LONDON: Major advertisers such as Coca-Cola, Domino's and Marks & Spencer are adopting a range of innovative mobile marketing tools to reach UK consumers.
Orange Shots, launched in February 2010, utilises the demographic data supplied by opt-in mobile subscribers, allowing clients to send specific customer groups tailored interactive SMS and MMS advertising.
An upgraded version of this platform will soon be introduced by Everything Everywhere - housing Orange and T-Mobile - promising greater options for shoppers and brands.
"We hope to expand the service beyond the youth audience to let advertisers target by behaviour as well," Clare Messenger, Everything Everywhere's head of mobile marketing, told New Media Age.
Thus far, individuals over the age of 24 years old have demonstrated a higher level of engagement than those under 20 years of age.
"This may be because they have more disposable income, so we'll be taking this into account when rolling out the service," Messenger said.
O2 More operates on a similar principle, and offers a location-based element, called You Are Here, attracting companies such as fast-food network Burger King.
The number of individuals registered with O2 More now surpasses 2.5m people, and the telecoms provider is optimistic about future growth in demand.
"Well over half the campaigns we're booking are location based, and this has helped people wake up to the possibilities of SMS," said Shaun Gregory, managing director of O2 Media.
Retailer Marks & Spencer has employed O2 More's location-based features, generating positive results, according to Kamlesh Raichura, head of customer relationship management at M&S.
"As the use of smartphones and technology develops, we'll be able to continue trialling new projects and integrate the SMS programme with the mobile web and other digital campaigns," he said.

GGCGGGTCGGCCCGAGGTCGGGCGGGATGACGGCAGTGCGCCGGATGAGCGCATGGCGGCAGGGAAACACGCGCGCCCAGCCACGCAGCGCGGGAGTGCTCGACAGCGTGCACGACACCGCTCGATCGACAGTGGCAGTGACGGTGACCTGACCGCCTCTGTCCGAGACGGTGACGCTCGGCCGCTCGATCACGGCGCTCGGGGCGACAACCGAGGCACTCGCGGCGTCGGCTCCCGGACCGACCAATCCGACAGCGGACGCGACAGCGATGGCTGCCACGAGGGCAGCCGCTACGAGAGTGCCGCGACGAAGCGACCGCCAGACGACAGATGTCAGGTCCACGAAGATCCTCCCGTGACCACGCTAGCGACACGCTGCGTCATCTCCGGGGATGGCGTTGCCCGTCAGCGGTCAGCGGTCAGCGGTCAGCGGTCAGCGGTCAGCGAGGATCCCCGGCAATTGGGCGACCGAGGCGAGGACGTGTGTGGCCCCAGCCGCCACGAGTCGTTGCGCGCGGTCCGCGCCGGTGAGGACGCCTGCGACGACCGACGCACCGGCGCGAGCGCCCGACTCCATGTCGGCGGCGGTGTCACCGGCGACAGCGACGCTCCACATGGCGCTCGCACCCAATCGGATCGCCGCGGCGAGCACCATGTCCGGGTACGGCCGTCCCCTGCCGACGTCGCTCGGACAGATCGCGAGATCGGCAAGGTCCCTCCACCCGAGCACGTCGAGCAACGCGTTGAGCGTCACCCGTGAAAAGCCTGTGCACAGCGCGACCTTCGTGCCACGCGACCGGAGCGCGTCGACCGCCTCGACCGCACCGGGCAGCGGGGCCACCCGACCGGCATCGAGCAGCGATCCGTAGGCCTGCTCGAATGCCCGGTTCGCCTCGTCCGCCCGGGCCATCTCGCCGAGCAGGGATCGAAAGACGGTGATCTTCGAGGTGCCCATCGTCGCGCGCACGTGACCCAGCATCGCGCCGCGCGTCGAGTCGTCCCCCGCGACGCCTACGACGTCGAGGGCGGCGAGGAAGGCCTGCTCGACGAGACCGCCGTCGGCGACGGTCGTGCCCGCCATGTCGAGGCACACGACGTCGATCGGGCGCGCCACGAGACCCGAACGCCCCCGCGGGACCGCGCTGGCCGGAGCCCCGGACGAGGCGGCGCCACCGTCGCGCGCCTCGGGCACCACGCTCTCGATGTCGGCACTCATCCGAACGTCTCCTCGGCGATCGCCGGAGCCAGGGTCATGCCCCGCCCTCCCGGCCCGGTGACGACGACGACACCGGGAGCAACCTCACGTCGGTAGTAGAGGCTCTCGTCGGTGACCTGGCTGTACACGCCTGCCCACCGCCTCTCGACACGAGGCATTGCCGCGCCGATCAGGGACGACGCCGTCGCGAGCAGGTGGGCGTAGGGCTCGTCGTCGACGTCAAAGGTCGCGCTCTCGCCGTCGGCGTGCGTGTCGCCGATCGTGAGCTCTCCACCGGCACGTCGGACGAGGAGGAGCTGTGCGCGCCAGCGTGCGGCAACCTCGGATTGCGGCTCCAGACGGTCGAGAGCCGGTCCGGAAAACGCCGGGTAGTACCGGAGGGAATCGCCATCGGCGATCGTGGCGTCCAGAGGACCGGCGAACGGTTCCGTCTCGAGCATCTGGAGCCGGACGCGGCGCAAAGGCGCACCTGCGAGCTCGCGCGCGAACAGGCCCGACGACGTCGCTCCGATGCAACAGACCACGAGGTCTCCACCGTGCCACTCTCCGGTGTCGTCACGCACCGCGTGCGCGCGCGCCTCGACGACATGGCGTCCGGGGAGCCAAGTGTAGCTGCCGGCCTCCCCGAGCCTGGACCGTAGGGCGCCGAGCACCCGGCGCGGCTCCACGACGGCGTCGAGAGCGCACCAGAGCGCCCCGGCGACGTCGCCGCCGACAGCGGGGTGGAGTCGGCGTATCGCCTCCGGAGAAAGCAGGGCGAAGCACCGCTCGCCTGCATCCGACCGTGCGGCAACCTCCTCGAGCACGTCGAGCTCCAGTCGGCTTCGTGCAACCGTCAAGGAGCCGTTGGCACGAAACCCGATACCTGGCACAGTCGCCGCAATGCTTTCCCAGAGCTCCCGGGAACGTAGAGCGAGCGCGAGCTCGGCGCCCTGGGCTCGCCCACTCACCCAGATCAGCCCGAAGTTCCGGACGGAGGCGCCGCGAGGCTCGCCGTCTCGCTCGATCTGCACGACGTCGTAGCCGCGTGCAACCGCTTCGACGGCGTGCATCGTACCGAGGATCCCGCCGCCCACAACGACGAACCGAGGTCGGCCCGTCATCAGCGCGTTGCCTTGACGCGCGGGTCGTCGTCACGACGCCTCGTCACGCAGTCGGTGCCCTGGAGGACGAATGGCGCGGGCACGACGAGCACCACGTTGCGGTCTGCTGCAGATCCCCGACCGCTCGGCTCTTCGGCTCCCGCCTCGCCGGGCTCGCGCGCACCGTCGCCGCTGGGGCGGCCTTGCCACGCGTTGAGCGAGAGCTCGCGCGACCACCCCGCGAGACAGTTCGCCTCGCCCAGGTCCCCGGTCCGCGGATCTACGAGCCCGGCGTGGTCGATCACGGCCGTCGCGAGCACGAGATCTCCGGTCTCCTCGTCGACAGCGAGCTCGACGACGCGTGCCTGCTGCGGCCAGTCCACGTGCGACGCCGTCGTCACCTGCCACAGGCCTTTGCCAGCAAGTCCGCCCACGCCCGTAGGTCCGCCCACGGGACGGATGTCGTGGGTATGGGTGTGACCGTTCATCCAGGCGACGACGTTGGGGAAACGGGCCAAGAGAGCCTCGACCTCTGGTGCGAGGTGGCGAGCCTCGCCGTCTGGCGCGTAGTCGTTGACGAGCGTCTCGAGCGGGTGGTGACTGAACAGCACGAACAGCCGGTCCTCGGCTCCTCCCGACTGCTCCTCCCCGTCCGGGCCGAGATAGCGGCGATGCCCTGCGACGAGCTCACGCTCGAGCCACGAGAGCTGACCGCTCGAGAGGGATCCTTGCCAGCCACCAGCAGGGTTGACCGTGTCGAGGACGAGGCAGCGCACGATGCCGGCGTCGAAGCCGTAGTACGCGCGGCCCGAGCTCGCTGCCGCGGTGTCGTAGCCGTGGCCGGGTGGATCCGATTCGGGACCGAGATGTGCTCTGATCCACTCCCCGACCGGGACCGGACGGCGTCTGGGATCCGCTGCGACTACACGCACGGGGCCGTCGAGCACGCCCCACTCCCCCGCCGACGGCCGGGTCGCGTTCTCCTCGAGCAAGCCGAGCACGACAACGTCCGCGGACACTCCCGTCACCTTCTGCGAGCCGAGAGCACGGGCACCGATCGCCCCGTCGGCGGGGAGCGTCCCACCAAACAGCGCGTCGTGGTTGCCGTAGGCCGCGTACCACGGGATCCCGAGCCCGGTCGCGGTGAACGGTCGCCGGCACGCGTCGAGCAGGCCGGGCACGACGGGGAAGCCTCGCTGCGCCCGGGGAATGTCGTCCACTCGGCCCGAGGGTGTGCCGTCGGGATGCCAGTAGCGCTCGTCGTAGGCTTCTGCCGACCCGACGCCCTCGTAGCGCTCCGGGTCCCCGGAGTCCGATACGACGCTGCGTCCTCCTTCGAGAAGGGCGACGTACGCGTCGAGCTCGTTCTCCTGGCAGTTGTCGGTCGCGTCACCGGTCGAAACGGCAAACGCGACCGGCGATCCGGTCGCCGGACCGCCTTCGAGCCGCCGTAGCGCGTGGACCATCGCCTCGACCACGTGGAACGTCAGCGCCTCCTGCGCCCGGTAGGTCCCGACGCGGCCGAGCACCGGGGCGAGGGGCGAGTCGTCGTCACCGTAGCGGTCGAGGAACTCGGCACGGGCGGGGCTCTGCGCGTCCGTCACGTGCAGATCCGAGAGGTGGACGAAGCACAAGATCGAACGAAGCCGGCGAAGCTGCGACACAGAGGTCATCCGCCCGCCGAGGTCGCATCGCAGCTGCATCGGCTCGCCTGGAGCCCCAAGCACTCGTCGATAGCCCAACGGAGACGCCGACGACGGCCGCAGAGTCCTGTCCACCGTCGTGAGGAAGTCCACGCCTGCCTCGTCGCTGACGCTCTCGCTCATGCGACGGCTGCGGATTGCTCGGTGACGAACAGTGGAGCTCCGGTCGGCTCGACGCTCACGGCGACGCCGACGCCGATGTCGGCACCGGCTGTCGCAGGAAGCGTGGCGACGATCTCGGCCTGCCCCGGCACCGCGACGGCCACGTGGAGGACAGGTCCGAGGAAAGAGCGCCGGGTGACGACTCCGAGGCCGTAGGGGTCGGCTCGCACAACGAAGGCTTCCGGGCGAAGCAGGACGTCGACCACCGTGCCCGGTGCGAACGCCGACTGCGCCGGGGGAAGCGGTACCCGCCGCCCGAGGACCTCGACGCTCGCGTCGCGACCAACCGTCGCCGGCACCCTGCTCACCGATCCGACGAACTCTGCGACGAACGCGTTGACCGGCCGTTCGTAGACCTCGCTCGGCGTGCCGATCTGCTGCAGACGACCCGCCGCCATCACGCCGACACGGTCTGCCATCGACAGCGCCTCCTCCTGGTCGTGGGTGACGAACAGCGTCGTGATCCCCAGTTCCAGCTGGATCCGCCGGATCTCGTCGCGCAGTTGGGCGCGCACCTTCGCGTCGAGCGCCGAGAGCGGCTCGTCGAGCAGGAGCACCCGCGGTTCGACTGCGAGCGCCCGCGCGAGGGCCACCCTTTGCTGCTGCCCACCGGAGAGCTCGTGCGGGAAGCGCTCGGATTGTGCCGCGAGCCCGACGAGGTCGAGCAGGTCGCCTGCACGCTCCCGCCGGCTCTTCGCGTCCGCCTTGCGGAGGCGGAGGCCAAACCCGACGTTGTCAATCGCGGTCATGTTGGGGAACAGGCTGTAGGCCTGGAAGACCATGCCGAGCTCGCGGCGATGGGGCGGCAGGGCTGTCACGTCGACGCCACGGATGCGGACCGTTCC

Car rental company Streetcar has leveraged the same system, and Alistair Stewart, its digital marketing manager, suggested this channel possesses useful advantages.
"Using location-based mobile messaging has helped us get across one of our core messages: that one of our vehicles is always nearby," he said.
Soft drinks specialist Coca-Cola is pursuing a distinct approach with the Gimme Credit scheme, giving mobile subscribers money off their bills in exchange for entering an on-pack code.
"Coca-Cola wouldn't be interested in just buying a list of names and then sending out a load of messages," said Jude Brooks, Coca-Cola's interactive manager.
"If it's an opted-in list for people who want to receive messages then why not use it? SMS is good as a marketing tool but not necessarily as an advertising tool."
Elsewhere, pizza chain Domino's revealed that a direct model can yield measurable benefits.
"Obviously, it's not a channel for branding," said James Millett, Domino's multimedia manager.
"If we send an SMS to our customer base on a Friday night, it's as effective as any other digital channel when it comes to response rates. It's also a quicker way to get our message out."
Recent figures from trade body the Internet Advertising Bureau and business services firm PricewaterhouseCoopers showed mobile expenditure hit £83m ($134m; €94.2m) last year, up 116% annually.
This included £54.9m allocated to search, £23.7m covering display, £1.6m concerning messaging and £1.1m on pre-roll and post-roll video.
Insights group Informa Telecoms & Media has predicted that mobile messaging will be worth £43.8m in the UK by 2015.
Data sourced from New Media Age; additional content by Warc staff